Editorial: Real people win if cartels are cracked

Anecdotes emerging from the Competition Commission’s findings this week include gung-ho traders swapping chocolate bars for trades on the market. It’s like a whole country’s fortunes were reduced to a playground game. (Oupa Nkosi, M&G)

Anecdotes emerging from the Competition Commission’s findings this week include gung-ho traders swapping chocolate bars for trades on the market. It’s like a whole country’s fortunes were reduced to a playground game. (Oupa Nkosi, M&G)

Somewhere between the bluster and the bust-up last week, Julius Malema reminded members of the National Assembly of their role in ensuring Parliament is a mechanism for accountability in government.  “We will not allow a situation where there is a decision by the Constitutional Court and there are no consequences. If we allow that, we are rendering the Constitutional Court useless the same way they rendered the public protector’s office useless,” the commander-in-chief of the Economic Freedom Fighters said.

And he’s right.

Parliament has repeatedly flouted its oversight and accountability mandate, and the ANC has been complicit in undermining the constitutional functions of the National Assembly.

But a culture of good governance that is informed by functioning mechanisms of accountability is not exclusive to government. The same demands we place on the public sector must similarly be made in the private sphere — especially when the country’s economic muscle depends so much on how well, or not, private capital is moved through the system.

This week, the Competition Commission referred a collusion case to the Competition Tribunal for prosecution against 17 banks, including our own Absa, Standard Bank and Investec.

But wait, there’s more.

The commission is also seeking an order declaring that 14 of the banks implicated — Bank of America Merrill Lynch, BNP Paribas, JPMorgan Chase & Co, JPMorgan Chase Bank, Investec, Standard New York Securities, HSBC Bank, Standard Chartered Bank, Credit Suisse Group, Standard Bank of South Africa, Commerzbank, Australia and New Zealand Banking Group, Nomura International and Macquarie Bank — are liable for the payment of an administrative penalty equal to 10% of their annual turnover.

Should that penalty be paid, some analysts predict it would wipe out the national deficit.

The hefty penalty should be indicative of the seriousness of the offence.

The commission has previously uncovered collusion in the country’s bread and flour industry, among cement producers and by construction companies that submitted bids to build stadiums for the 2010 football World Cup. Each time, those involved were forced to pay fines. And each time, these powerful cartels were forced apart.

Last year, the Mail & Guardian reported that the break-up of four cartels in wheat and maize products, poultry and pharmaceuticals was likely felt most acutely by ordinary South Africans — the World Bank estimated that the smashing of cartels kept more than 200 000 people above the poverty line.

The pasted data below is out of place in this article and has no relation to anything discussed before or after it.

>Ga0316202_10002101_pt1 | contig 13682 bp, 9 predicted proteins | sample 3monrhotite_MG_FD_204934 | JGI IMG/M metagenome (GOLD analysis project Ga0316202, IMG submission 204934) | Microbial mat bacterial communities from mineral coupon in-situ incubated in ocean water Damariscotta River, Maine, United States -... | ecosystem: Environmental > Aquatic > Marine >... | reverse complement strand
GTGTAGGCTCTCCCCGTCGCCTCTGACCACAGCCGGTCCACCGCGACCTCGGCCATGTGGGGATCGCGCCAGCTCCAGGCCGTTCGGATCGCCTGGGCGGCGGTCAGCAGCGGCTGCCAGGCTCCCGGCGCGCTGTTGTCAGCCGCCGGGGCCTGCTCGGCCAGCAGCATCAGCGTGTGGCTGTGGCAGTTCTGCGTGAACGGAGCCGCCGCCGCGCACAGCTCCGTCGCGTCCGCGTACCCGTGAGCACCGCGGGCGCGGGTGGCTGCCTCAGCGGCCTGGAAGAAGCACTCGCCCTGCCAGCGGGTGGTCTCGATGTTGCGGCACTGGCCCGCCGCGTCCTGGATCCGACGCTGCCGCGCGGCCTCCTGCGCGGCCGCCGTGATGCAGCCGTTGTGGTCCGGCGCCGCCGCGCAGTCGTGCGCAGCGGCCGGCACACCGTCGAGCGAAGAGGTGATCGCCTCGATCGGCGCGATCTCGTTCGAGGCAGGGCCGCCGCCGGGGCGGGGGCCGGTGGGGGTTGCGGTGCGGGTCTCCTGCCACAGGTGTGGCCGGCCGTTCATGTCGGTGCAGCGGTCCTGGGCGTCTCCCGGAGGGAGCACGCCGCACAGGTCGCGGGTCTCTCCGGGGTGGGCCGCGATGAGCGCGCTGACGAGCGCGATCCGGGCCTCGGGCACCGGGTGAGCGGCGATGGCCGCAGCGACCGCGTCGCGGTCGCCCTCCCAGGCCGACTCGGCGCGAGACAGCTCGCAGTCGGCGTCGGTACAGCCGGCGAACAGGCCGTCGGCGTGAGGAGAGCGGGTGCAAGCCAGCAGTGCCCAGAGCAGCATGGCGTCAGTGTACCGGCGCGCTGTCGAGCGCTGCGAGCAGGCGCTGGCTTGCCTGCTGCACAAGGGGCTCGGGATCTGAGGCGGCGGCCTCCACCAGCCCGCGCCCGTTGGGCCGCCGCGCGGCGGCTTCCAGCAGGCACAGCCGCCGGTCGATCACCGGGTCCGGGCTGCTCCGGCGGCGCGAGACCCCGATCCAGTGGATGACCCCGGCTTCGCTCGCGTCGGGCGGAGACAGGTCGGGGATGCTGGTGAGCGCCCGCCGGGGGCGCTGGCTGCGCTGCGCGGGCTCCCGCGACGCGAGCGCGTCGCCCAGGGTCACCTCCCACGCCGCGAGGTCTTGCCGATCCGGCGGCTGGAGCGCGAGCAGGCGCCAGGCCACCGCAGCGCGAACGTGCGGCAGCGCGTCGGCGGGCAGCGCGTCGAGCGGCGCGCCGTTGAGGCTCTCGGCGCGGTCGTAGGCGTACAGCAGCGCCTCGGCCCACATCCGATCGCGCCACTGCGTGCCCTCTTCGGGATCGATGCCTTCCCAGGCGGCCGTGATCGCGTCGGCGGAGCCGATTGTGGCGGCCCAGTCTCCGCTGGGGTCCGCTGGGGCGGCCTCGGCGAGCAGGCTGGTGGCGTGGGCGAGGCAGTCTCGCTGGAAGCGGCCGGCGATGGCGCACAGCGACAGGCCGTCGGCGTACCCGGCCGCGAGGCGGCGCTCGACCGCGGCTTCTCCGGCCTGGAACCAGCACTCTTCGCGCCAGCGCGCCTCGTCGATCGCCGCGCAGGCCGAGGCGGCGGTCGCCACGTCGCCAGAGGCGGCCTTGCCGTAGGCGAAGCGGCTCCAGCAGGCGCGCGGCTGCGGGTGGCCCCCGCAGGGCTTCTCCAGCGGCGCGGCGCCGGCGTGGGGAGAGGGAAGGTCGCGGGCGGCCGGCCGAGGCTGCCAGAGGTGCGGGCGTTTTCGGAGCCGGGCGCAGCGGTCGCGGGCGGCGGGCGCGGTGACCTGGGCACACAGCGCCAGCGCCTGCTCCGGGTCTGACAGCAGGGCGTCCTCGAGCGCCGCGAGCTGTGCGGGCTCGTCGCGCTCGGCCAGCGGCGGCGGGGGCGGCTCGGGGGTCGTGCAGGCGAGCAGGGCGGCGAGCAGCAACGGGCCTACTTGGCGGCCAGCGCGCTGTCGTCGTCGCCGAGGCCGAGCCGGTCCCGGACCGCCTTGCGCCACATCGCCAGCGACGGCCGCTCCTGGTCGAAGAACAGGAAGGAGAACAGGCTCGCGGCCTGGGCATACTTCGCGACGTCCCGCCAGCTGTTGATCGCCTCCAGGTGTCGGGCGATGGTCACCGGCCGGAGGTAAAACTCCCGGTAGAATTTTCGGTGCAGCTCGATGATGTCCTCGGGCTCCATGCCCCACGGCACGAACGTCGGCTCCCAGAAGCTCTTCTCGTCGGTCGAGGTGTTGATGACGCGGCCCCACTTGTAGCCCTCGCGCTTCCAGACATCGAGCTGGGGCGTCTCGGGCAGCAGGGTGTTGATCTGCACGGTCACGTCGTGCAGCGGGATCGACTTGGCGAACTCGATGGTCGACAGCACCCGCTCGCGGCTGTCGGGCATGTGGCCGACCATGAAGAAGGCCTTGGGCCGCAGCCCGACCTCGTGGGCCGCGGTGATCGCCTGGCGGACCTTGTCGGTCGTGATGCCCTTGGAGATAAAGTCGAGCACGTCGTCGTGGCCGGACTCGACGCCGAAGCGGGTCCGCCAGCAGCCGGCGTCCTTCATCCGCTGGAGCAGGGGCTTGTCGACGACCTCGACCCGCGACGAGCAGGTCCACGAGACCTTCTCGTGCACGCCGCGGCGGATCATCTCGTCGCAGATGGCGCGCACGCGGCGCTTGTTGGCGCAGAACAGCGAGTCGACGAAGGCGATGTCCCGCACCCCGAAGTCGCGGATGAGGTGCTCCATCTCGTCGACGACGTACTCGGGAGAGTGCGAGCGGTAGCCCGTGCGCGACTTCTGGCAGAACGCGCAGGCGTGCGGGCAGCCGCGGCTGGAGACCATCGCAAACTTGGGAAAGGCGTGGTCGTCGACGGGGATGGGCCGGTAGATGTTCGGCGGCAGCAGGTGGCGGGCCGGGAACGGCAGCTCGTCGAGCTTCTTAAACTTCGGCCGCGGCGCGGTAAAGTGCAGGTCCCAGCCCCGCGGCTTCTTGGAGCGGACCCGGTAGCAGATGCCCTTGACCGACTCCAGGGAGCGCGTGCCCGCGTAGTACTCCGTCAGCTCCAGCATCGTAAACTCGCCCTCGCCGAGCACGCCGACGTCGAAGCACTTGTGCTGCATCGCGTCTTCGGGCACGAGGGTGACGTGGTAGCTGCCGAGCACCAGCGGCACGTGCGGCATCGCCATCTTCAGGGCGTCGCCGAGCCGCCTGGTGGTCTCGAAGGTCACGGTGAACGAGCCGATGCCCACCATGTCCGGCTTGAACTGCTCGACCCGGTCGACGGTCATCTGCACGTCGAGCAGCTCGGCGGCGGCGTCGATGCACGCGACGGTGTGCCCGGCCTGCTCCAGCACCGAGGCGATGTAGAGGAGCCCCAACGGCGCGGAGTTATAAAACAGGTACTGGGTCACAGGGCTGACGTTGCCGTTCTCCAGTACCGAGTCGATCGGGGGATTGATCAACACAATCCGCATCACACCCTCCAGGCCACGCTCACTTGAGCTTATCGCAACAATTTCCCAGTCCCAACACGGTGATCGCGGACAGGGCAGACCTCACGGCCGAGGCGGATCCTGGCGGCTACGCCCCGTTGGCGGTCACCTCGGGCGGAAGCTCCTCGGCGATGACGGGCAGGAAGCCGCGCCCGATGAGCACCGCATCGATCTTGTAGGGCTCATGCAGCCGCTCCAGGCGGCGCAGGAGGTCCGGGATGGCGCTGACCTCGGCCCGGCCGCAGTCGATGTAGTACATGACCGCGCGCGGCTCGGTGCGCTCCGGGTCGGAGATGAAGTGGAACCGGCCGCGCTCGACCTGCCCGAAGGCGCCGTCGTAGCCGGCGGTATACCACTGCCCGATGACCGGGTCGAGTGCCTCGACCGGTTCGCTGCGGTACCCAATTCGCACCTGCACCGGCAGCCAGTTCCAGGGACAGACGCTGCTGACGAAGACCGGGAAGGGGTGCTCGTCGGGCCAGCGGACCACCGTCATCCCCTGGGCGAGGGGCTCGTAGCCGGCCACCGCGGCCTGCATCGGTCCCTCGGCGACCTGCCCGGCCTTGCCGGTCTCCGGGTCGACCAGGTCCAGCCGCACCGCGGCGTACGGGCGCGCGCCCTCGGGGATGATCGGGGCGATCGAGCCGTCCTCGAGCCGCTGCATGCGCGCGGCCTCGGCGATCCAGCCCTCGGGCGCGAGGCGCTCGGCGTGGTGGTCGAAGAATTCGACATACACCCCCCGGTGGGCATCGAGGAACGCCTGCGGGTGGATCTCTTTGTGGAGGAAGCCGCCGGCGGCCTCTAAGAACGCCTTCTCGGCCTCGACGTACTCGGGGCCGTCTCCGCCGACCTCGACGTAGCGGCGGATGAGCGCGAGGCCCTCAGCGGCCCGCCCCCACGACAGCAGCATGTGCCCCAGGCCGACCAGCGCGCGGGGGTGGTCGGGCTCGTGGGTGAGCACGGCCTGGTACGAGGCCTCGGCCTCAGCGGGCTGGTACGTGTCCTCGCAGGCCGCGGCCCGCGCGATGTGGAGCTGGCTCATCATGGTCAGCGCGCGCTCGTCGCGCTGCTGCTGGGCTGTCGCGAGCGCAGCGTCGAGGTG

Studies estimate that if the cartels were still in place, wheat flour would have been between 7% and 42% more expensive, poultry prices would have been about 25% higher, pharmaceuticals between 10% and 15% more pricey, and maize about 10% more expensive.

Instead, the poverty rate was reduced by an estimated 0.4 percentage points. It may appear marginal, but there are real people’s lives improved behind those numbers.

Now we are faced with another possible cartel — one that stretches across banks and over seas, involving untold sums of money. And although all the cartels have been alarming in their callousness, this particular ring appears inured to any sense of decency. Anecdotes emerging from the Competition Commission’s findings this week include gung-ho traders swapping Mars Bars — yes, chocolate bars — for trades on the market.

It’s like a whole country’s fortunes were reduced to a playground game.

And yet inside those chat rooms, those traders were making decisions that will ultimately affect the welfare of ordinary people whose livelihoods ultimately depend on how well the markets perform.

The full effects of fixing prices and allocating markets during foreign currency trading over a prolonged period of time may actually never be quantified. But what we know for sure is that the Competition Commission has fingered a lack of oversight at three of our largest banks.

If the tribunal confirms the commission’s findings, the banks may well pay a hefty fine, but what then? The analysts tell us that these fines are handed out abroad and then life goes on.

And yet, it’s others who will continue paying the price for the malarkey.

Beyond the language of price-fixing and collusion, this type of behaviour by bankers amounts to taking food off the tables of South Africans. It is an act of theft. And although we now have legislation to criminalise such actions, there will be no jail time for those responsible because laws do not act retrospectively.

And it’s not just South Africa where the impunity of bankers holds people to ransom. In the United States just a few years ago, bankers were responsible for plunging the world into a financial crisis and yet the industry escaped with little more than a slap on the wrist. In the end, it was the American public purse that bailed out the banks — because the banks are too vital to our world, too important to the way things are.

If the Competition Tribunal goes on to confirm the findings of the commission, then the banks must surely receive the same condemnation that we seem to reserve for the misdemeanours of our public officials. Accountability is not the sole preserve of the government. 

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